John W. Winkler: The Chinatown Etchings
March 1 – May 19, 2024
Charles B. Wang Center Skylight Gallery
Opening Reception: Wednesday, March 20, 2024 from 5-7pm

John W. Winkler: The Chinatown Etchings explores forgotten scenes of San Francisco’s Chinatown from 1916 to 1923. Through John W. Winkler’s exceptional etchings, the exhibition unveils a crucial chapter in early Chinese immigration history in the United States.

Featuring 81 evocative etchings, the exhibition serves as a visual time capsule, capturing the essence of daily life in the heart of an early twentieth-century Chinatown. Winkler’s work, distinguished by its unparalleled quality, offers a unique lens to rediscover the narratives of this vibrant community during a pivotal immigration period. Winkler’s etchings transcend artistry, becoming historical documents that reveal the experiences, struggles, and resilience of those who called Chinatown home. The intricacy and depth of his lines convey not only artistic skill but also a profound connection to his subjects.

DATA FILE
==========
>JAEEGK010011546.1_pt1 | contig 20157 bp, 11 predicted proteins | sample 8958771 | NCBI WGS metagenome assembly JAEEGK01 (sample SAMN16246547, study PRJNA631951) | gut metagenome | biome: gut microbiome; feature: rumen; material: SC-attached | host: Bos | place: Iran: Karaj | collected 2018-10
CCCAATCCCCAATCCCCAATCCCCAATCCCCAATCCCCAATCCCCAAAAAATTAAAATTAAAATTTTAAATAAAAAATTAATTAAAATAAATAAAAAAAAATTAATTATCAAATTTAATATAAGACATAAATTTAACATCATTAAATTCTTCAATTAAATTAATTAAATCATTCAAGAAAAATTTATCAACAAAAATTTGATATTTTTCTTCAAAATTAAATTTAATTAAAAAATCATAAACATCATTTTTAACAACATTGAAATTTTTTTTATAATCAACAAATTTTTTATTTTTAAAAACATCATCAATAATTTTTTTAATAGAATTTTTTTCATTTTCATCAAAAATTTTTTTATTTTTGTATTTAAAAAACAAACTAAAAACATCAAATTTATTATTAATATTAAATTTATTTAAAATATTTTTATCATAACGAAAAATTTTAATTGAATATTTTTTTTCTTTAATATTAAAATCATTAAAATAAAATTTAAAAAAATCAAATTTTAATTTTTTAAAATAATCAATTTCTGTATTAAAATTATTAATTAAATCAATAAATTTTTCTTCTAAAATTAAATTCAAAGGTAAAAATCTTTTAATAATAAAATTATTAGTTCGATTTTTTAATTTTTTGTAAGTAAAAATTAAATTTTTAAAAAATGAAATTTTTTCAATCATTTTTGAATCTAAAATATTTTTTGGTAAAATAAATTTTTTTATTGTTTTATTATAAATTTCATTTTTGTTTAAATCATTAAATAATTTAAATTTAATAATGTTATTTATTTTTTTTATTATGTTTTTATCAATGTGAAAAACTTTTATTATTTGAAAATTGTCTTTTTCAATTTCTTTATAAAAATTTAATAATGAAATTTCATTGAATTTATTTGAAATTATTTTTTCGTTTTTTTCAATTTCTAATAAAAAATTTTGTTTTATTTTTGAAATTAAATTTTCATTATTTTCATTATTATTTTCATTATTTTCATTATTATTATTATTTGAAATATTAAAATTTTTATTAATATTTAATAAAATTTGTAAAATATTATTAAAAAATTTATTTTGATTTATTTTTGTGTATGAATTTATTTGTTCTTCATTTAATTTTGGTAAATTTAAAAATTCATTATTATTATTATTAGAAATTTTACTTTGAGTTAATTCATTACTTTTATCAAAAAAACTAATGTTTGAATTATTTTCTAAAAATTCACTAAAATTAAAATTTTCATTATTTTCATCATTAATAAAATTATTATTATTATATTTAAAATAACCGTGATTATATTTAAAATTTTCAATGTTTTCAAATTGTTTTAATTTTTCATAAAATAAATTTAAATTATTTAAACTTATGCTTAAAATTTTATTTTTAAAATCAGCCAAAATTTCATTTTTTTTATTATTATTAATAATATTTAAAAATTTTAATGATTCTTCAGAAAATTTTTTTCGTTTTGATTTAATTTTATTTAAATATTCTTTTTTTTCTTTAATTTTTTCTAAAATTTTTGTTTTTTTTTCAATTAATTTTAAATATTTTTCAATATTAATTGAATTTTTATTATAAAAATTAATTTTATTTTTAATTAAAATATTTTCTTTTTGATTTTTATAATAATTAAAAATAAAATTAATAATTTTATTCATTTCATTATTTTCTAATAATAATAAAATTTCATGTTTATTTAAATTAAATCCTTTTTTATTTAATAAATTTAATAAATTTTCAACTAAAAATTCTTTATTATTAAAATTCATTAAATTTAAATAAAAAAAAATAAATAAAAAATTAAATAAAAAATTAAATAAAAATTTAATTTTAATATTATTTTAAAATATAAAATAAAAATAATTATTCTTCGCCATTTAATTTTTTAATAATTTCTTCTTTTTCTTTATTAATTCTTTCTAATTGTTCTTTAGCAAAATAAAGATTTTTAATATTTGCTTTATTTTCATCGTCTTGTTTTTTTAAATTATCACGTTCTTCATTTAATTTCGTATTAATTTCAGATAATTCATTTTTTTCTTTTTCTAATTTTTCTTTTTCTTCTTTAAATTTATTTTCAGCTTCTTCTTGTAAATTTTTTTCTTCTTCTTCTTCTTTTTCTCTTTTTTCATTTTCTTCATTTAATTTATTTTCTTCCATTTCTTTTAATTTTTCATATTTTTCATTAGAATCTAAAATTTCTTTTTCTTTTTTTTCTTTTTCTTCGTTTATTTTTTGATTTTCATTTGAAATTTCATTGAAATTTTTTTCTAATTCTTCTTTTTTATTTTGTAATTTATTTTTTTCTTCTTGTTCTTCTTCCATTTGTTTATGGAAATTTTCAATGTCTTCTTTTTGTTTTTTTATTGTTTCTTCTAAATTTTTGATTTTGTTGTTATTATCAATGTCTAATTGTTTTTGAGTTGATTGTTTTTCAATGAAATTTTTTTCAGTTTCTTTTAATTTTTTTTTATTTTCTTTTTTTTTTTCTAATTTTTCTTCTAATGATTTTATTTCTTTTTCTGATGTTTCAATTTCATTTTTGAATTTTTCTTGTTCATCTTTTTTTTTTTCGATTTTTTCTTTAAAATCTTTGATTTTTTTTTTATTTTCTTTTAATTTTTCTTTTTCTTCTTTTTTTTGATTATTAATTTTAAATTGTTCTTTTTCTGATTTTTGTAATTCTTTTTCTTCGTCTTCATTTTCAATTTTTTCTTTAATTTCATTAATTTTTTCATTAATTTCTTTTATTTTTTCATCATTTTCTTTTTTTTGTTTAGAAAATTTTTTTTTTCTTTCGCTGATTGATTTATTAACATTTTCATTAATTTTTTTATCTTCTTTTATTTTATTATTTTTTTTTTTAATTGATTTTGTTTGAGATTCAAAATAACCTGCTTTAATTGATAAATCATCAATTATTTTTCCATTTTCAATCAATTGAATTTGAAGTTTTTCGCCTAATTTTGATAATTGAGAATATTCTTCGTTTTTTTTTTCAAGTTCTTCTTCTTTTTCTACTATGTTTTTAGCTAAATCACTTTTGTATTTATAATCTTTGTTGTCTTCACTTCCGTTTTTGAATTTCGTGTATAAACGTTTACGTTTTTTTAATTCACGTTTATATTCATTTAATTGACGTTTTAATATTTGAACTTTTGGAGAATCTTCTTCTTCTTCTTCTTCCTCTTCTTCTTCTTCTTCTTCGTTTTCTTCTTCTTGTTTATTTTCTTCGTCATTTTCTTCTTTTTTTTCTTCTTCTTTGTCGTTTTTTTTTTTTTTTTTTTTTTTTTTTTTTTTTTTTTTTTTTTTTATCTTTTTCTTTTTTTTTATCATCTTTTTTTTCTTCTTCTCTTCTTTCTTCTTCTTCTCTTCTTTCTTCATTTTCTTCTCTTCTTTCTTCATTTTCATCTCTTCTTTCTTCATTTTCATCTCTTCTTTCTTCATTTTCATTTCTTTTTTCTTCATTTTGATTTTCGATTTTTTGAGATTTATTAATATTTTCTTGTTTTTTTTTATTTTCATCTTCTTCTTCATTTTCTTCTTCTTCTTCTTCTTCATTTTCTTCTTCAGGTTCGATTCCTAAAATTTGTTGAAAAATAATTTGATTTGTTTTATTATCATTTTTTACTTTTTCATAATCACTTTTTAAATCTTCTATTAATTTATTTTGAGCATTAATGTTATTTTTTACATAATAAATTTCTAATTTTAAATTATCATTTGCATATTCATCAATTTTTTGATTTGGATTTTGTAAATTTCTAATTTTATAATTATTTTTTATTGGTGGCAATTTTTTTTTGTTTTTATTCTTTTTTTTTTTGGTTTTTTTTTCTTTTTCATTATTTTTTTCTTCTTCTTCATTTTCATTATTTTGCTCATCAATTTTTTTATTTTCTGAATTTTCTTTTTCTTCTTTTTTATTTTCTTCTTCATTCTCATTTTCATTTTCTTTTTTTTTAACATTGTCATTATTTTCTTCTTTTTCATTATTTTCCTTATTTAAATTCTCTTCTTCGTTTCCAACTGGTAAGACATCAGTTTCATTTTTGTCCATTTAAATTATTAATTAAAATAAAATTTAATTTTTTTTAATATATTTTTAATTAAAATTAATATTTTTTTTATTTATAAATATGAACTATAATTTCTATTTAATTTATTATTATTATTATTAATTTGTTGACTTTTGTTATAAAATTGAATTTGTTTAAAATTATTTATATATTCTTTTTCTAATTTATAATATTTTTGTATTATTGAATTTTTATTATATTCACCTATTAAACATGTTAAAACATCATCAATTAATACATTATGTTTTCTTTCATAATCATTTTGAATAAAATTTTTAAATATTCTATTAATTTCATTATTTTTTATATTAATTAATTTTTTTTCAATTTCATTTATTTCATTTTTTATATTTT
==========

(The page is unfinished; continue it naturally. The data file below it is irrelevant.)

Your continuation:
Curated by A. Rex Rivolo, director of Roving Sands Fine Arts, with all works on loan from the A. Rex Rivolo Collection and the Martin Levine Collection.

In addition to the opening reception on March 20th, also mark your calendars for these exhibition-related programs:

Lecture: Capturing History: The Stories within John W. Winkler’s Chinatown Etchings
by Dr. A. Rex Rivolo
Wednesday, March 20, 2024 from 4:00-5:00 pm

Guided Gallery Tour of John W. Winkler: The Chinatown Etchings
February 28, March 27, April 17 & May 8, 2024 from 12:00-12:30pm

To learn more and RSVP, click here.

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Alisan Fine Arts Opens New Exhibitions Soon

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Lui Shou-Kwan (1919-1975), Red Mountain Landscape 紅山風景, 1962, ink and color on rice paper, 43.5 x 46.5 cm

Lui Shou-Kwan: Shifting Landscapes
February 27 – April 27, 2024
Opening Reception: Tuesday, February 27 from 6-8pm